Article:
The absence of maternal conditions among the leading causes of death among women 15 to 59 years of age (data not shown) probably stems from Viet Nam’s very low fertility rate, measured at 2.03 from the 2009 census.25 However, we may have failed to adequately capture rural maternal deaths in our data set because of the relatively large proportion of urban communes in our sample. As mentioned, stroke was the leading cause of death in both males and females, and mortality from cardiovascular disease was high in women. Research has indicated that deaths attributed to non-specific cardiovascular categories, such as hypertensive disease, heart failure and cardiac arrest, could in reality be misclassified deaths from ischaemic heart disease.26,27 However, from a more general perspective, attribution to such non-specific categories limits the public health utility of cause-of-death data.28 More efforts to assess the validity and reliability of cause-of-death attribution in Viet Nam are needed. A national non-communicable-disease surveillance framework has been developed in Viet Nam,29 and a routine mortality data programme with suitable data quality control mechanisms, such as the one reported here, is needed in the country to provide important information on chronic disease outcomes.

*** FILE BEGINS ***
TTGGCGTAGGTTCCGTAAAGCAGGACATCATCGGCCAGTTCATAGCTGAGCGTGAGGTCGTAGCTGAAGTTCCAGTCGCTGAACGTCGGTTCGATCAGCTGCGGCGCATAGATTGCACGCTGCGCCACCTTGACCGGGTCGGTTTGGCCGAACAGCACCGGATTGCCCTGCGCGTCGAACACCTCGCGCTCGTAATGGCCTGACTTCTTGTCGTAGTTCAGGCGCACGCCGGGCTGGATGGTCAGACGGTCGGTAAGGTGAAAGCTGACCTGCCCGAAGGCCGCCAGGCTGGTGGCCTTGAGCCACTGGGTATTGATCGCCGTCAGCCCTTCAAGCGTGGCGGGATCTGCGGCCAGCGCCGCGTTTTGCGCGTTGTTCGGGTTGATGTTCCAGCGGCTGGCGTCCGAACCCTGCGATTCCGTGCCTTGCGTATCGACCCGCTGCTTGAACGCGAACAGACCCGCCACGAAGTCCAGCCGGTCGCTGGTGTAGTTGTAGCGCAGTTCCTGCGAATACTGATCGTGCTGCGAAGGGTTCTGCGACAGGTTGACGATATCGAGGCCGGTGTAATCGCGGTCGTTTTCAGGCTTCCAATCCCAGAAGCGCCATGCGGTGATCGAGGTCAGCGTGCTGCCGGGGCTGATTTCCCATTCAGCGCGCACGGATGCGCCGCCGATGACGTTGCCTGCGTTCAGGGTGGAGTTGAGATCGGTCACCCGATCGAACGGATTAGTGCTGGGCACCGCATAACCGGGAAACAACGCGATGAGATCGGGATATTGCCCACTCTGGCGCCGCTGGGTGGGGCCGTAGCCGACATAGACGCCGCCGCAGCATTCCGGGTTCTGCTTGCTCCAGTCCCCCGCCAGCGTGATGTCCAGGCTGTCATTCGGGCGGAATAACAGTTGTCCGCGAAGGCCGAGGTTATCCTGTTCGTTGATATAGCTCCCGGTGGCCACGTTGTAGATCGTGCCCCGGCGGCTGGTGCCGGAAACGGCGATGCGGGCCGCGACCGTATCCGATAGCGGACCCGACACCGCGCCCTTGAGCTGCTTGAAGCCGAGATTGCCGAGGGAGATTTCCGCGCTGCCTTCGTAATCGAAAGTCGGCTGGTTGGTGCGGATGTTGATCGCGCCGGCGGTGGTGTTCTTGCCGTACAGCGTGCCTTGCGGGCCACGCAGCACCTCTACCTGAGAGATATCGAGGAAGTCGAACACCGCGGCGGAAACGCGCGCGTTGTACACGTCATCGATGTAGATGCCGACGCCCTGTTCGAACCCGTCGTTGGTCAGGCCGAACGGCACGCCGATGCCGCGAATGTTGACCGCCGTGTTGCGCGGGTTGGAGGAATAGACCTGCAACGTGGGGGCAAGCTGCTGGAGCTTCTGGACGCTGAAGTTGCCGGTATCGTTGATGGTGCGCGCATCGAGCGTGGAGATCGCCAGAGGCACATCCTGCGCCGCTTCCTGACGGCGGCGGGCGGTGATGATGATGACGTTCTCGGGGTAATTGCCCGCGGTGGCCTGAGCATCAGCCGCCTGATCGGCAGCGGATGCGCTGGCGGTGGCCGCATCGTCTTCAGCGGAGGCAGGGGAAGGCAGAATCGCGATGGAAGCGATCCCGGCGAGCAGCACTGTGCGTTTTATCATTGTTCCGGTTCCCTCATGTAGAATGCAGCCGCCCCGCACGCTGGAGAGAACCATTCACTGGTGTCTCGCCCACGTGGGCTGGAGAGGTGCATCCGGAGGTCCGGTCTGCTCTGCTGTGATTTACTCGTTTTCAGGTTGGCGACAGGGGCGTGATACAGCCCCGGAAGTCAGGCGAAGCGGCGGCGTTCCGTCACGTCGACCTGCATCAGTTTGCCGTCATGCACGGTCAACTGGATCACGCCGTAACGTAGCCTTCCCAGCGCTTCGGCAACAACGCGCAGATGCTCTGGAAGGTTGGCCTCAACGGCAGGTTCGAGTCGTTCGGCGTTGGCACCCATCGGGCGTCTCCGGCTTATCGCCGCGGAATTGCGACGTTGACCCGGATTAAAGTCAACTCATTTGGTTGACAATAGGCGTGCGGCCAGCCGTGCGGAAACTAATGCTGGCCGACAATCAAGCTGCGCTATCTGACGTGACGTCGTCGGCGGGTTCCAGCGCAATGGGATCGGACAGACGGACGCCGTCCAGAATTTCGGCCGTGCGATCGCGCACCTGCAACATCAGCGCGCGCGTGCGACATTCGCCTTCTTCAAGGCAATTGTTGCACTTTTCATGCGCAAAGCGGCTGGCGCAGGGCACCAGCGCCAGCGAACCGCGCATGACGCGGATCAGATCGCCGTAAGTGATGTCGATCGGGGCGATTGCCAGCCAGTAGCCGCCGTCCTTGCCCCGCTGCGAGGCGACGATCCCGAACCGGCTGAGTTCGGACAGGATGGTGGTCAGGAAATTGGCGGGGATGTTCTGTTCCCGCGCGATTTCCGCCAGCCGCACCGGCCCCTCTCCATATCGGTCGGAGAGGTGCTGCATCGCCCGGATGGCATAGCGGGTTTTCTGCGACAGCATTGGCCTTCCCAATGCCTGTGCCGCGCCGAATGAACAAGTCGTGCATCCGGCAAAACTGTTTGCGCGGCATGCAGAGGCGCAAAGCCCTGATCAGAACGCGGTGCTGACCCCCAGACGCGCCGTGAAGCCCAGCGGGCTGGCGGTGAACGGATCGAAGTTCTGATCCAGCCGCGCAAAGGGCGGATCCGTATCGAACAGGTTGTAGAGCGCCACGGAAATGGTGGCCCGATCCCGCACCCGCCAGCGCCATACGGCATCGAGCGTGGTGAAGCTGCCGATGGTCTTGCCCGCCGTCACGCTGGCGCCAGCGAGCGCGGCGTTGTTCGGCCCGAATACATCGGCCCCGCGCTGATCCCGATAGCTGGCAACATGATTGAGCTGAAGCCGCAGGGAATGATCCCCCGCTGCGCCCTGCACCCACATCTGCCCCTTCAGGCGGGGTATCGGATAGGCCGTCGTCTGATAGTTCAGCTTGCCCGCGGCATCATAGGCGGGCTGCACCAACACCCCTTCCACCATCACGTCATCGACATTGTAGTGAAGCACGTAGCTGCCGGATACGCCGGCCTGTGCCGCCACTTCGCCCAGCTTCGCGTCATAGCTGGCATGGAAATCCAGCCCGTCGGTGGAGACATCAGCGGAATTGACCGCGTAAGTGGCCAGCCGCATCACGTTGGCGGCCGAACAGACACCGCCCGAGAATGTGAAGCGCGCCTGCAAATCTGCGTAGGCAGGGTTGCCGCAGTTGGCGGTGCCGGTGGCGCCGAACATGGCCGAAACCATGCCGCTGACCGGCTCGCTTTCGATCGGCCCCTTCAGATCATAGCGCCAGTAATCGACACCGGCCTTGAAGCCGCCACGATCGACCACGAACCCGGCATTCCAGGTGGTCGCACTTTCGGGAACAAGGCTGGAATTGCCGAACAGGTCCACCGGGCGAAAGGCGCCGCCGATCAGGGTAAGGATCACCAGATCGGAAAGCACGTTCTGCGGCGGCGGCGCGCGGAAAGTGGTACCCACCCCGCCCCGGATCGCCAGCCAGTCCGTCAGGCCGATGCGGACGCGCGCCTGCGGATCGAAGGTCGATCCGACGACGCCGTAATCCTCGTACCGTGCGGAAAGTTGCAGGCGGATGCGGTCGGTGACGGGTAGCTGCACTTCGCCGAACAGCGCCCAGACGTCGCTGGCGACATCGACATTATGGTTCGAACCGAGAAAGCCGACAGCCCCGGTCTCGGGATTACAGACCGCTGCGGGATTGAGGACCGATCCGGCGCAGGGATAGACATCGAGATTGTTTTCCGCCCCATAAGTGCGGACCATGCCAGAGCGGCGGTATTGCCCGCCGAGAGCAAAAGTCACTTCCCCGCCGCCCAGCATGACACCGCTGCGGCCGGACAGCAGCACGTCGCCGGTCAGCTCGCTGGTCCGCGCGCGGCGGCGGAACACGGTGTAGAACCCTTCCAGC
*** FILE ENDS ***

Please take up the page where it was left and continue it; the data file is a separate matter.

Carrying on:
The data presented here have several limitations, as does the operation of the surveillance system. First, reporting practices for all three sources vary widely in different parts of the country. For example, in Thai Nguyen province, the CHC and the Justice Department sources capture 85% and 15% of the deaths, respectively, in the reconciled list, whereas in Ho Chi Minh, the CHC captures only 17% of the deaths and the Justice Department captures 76%. Hence, reconciling the data across sources was necessary to estimate total mortality in the population. Given the need to closely monitor and follow up the deaths recorded in different sources, our mortality statistical compilation process from routine data sources may be described as passive surveillance, as distinct from the active and more costly door-to-door surveillance operations in demographic data collection programmes.